Since the heady heights of the 2014 U.19 World Cup triumph, South Africa has fared badly at the bi-annual event.
In the aftermath of their disappointing 2020 campaign (where they finished eighth), a lot of criticism has been levelled at the team. A number of maladies have been put forward for this: Bad selections, poor management, players simply not being good enough, poor decision-making in crucial situations. The list goes on.
The selection policies are what they are and have been for a long time. I also don’t believe that the players were that bad. Players like Luke Beaufort, Tiaan van Vuuren, Jono Bird, Gerald Coetzee and Bryce Parsons are very good. The respected former international players Ian Bishop and Tom Moody even said that Coetzee was one of the future stars of the game. These five players may or may not become international stars, but I confidently predict they will at least become household names in first-class cricket in South Africa.
The problem lies with the management of the team.
I first became aware of mismanagement at U.19 level a few years ago when South Africa played a Youth International match in Stellenbosch. I was due to meet one of the players at their hotel after the day’s play. They were still busy with a team meeting when I arrived. Suddenly the door to their meeting room was flung open and one of the boys stormed out crying. The team lost that day and he apparently had a particularly bad game. The coach made him stand on a table and gave him a harsh scolding in front of all his teammates. No wonder the player is now playing county cricket as a Kolpak.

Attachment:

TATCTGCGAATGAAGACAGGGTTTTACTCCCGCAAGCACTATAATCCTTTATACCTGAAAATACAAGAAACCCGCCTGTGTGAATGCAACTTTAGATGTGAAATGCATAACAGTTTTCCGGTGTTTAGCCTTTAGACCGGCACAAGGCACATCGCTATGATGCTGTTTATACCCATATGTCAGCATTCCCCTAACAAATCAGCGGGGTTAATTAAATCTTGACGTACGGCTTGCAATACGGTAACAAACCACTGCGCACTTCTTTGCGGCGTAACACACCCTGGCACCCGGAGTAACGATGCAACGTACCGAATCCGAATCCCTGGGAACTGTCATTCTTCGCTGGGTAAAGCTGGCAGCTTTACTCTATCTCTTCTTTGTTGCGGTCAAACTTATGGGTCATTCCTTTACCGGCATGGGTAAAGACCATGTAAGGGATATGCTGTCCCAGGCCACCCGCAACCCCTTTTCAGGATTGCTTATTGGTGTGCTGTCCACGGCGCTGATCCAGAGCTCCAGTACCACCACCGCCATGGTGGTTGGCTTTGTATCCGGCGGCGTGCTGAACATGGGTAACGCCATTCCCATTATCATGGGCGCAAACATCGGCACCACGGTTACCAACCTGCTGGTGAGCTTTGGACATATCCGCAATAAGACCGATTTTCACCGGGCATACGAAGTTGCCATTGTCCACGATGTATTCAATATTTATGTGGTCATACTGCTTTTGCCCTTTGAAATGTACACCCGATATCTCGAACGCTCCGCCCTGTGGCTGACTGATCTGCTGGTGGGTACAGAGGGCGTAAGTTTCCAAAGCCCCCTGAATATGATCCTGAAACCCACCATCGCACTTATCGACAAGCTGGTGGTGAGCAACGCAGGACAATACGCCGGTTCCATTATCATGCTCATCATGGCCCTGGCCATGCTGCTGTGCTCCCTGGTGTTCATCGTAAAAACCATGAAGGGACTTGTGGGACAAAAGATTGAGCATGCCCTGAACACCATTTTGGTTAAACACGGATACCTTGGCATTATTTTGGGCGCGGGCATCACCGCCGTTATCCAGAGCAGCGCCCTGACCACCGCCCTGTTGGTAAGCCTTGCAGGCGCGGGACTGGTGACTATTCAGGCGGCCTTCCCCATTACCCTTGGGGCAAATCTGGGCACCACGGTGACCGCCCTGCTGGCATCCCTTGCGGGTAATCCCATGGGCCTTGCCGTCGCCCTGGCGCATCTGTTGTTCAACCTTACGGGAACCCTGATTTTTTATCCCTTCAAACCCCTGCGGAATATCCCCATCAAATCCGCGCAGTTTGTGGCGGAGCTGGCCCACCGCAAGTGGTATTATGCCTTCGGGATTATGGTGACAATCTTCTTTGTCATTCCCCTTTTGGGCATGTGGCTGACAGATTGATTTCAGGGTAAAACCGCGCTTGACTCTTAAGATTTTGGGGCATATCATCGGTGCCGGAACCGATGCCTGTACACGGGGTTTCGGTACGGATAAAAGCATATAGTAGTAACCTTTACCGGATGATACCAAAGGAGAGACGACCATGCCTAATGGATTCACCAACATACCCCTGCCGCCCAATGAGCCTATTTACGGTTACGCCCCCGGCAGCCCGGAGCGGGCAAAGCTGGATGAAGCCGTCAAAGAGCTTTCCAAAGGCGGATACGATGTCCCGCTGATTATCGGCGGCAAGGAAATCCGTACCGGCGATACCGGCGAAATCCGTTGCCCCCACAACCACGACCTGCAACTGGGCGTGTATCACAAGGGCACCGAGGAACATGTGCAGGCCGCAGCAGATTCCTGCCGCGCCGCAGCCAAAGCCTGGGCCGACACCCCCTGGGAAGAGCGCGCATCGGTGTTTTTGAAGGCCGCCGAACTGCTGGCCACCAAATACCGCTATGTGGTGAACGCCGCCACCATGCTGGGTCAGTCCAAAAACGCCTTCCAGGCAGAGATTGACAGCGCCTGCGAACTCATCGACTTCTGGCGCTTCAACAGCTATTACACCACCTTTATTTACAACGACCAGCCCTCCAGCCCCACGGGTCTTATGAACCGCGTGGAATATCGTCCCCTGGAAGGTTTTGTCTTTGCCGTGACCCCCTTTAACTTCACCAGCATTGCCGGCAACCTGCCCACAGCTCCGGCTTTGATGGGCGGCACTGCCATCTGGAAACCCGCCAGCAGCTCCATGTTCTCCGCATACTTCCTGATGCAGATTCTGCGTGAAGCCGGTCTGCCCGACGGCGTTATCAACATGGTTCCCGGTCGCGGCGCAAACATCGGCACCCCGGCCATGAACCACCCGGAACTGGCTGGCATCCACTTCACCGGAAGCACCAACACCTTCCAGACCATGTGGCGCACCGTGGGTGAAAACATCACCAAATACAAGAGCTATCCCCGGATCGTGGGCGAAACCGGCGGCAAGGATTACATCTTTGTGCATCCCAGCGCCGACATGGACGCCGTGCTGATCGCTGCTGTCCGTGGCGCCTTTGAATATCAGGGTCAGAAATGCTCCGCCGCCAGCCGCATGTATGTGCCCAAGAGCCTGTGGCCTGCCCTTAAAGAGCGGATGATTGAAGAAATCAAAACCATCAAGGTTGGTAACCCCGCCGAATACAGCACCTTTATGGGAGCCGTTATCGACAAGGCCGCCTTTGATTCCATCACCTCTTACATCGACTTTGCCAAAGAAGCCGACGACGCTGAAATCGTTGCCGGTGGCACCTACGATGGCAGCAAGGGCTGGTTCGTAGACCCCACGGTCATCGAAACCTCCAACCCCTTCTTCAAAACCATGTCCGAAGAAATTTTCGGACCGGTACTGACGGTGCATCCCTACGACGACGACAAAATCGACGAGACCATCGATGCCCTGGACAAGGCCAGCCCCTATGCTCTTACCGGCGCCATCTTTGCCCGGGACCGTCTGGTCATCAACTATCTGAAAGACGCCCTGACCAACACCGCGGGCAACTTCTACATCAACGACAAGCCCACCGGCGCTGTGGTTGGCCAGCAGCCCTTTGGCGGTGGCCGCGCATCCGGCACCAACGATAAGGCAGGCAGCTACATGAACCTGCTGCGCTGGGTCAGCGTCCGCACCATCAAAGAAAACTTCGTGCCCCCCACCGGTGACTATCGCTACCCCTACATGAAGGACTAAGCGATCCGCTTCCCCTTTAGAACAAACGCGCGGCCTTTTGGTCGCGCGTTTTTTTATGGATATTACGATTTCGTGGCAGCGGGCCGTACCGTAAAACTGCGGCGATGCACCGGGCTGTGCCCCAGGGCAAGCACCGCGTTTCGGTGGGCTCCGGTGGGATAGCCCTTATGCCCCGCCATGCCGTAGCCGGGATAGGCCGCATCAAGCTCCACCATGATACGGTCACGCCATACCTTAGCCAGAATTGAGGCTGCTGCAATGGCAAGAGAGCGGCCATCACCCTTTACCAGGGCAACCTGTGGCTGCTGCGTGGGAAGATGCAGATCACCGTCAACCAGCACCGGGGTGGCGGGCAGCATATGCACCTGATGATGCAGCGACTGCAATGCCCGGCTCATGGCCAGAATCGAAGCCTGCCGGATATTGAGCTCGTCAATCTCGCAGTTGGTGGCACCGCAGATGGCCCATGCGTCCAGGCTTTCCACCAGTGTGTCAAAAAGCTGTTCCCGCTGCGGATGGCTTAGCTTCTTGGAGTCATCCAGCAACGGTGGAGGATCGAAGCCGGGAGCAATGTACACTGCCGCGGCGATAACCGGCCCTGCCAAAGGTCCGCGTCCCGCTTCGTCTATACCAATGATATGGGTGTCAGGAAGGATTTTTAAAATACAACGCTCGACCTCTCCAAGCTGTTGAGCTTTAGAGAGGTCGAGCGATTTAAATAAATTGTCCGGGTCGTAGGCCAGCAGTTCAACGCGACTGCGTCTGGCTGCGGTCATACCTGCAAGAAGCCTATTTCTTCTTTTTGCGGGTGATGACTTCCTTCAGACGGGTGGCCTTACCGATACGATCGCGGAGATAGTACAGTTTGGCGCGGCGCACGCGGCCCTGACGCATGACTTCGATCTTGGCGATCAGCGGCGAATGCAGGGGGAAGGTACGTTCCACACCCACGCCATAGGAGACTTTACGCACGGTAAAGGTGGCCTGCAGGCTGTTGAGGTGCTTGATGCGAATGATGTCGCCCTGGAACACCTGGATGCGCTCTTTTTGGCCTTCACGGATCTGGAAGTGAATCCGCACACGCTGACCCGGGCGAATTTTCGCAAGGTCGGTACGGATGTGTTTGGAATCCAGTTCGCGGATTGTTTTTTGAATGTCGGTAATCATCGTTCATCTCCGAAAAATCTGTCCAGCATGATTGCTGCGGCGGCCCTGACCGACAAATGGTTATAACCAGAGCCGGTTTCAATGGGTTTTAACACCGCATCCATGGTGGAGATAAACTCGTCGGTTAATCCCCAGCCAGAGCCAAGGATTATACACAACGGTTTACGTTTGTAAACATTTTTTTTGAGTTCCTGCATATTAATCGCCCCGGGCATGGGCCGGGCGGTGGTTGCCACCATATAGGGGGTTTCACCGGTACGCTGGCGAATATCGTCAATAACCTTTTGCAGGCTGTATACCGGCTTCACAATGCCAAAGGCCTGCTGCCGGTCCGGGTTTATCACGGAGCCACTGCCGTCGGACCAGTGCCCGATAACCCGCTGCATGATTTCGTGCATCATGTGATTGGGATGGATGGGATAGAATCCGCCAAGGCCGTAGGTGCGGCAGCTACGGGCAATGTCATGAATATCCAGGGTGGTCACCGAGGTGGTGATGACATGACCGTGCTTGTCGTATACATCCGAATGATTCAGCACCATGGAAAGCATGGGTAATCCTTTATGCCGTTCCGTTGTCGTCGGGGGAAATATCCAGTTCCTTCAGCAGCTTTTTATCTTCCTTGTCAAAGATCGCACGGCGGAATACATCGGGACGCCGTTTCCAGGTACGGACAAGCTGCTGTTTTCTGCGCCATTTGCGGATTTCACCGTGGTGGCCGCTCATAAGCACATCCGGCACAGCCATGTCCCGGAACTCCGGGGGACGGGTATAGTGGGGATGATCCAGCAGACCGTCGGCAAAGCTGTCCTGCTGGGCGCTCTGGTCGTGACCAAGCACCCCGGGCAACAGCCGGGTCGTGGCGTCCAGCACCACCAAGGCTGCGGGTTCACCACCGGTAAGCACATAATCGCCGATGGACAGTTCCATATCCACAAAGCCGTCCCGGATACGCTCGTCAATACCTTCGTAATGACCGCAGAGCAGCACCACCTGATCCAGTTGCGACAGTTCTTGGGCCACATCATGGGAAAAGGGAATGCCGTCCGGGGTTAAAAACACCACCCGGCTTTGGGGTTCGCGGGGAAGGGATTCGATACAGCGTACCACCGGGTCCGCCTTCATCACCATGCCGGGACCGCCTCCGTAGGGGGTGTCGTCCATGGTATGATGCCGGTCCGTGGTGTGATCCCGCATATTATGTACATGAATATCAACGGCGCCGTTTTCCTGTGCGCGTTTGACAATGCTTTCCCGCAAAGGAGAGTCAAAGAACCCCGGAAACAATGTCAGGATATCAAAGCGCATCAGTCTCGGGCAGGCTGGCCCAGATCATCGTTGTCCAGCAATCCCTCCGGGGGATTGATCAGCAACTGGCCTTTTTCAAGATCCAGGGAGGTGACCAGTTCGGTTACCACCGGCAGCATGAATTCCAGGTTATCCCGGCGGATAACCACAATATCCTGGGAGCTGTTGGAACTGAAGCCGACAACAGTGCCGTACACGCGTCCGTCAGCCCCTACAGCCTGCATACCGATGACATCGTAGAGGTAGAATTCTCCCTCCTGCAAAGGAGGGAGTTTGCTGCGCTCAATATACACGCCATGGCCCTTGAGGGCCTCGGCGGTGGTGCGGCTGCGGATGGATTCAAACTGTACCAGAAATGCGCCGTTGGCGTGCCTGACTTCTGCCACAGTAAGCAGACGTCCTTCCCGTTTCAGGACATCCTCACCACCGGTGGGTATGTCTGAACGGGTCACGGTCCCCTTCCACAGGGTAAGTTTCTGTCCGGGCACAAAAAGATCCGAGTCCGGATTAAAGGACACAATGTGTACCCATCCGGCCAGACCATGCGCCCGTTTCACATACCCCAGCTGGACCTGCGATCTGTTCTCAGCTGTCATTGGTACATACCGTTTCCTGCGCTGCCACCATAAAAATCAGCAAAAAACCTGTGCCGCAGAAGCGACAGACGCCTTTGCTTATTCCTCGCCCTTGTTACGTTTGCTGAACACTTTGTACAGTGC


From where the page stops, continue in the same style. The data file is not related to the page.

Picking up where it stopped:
I’ve heard from two independent sources that in the ten weeks from December until the end of the World Cup some of the boys had spent a total of four nights at home! I’m not suggesting the players should be molly-coddled, but the Proteas aren’t even away from home that long.
At the Cubs Week in Stellenbosch last month, I heard a manager shouting instructions to his players from the side of the field for all and sundry to hear. I walked away from being in his proximity to the opposite side of the field. I could still hear him shouting from 100 metres away like a Hout Bay fishmonger.
The U.19’s can’t have people like this in charge of their management. You need a special person to do this job. Someone who’s hard on them, but understands that they are still teenagers living with their parents. Tough love.
Apparently the Indian U.19 team had Rahul Dravid touring with them. If ever there was a calm cricketer at the highest level, it was Dravid. Having him around, is it any wonder then that India has played in all of the last three U.19 World Cup finals?
South Africa produces more than enough quality young cricketers. They are being let down by Cricket South Africa and the franchises not putting suitable personnel in place to manage them.